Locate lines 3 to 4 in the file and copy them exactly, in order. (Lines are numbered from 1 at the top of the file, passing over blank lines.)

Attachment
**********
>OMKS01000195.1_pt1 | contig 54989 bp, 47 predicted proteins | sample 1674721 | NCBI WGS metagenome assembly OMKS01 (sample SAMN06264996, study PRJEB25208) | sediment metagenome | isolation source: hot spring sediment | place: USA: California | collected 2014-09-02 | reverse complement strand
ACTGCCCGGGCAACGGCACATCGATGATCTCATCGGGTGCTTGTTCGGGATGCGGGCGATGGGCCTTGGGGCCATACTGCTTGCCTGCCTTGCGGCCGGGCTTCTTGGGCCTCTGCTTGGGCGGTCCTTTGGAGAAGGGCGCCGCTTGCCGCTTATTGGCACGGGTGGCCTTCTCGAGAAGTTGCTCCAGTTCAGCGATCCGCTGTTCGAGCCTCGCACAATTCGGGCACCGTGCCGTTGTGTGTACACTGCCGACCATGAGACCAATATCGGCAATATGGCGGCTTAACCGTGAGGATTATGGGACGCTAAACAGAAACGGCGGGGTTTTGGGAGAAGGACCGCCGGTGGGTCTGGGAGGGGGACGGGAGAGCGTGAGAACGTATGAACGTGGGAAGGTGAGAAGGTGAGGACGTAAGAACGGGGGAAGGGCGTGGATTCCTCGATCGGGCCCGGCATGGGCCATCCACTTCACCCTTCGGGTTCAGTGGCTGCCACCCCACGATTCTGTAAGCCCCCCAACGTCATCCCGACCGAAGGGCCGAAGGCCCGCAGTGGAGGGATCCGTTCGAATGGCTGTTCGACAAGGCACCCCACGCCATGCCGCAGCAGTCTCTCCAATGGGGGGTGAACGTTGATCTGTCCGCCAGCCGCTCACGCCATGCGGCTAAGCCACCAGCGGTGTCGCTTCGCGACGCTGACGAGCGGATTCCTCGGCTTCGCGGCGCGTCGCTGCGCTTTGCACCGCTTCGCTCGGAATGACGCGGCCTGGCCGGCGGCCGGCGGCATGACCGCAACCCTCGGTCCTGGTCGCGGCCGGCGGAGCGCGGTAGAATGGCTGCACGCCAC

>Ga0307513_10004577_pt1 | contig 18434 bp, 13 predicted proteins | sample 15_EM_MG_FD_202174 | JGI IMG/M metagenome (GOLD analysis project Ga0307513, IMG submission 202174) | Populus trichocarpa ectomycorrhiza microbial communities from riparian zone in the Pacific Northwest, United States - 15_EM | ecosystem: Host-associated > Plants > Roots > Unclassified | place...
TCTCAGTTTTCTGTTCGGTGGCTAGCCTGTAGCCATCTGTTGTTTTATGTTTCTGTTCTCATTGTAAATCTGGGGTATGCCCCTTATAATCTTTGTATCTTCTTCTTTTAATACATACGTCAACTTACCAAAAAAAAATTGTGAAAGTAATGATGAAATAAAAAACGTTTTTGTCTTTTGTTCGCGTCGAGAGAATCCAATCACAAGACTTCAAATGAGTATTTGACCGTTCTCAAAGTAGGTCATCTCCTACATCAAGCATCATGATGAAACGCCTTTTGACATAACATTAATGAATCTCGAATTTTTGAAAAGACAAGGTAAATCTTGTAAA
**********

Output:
>Ga0307513_10004577_pt1 | contig 18434 bp, 13 predicted proteins | sample 15_EM_MG_FD_202174 | JGI IMG/M metagenome (GOLD analysis project Ga0307513, IMG submission 202174) | Populus trichocarpa ectomycorrhiza microbial communities from riparian zone in the Pacific Northwest, United States - 15_EM | ecosystem: Host-associated > Plants > Roots > Unclassified | place...
TCTCAGTTTTCTGTTCGGTGGCTAGCCTGTAGCCATCTGTTGTTTTATGTTTCTGTTCTCATTGTAAATCTGGGGTATGCCCCTTATAATCTTTGTATCTTCTTCTTTTAATACATACGTCAACTTACCAAAAAAAAATTGTGAAAGTAATGATGAAATAAAAAACGTTTTTGTCTTTTGTTCGCGTCGAGAGAATCCAATCACAAGACTTCAAATGAGTATTTGACCGTTCTCAAAGTAGGTCATCTCCTACATCAAGCATCATGATGAAACGCCTTTTGACATAACATTAATGAATCTCGAATTTTTGAAAAGACAAGGTAAATCTTGTAAA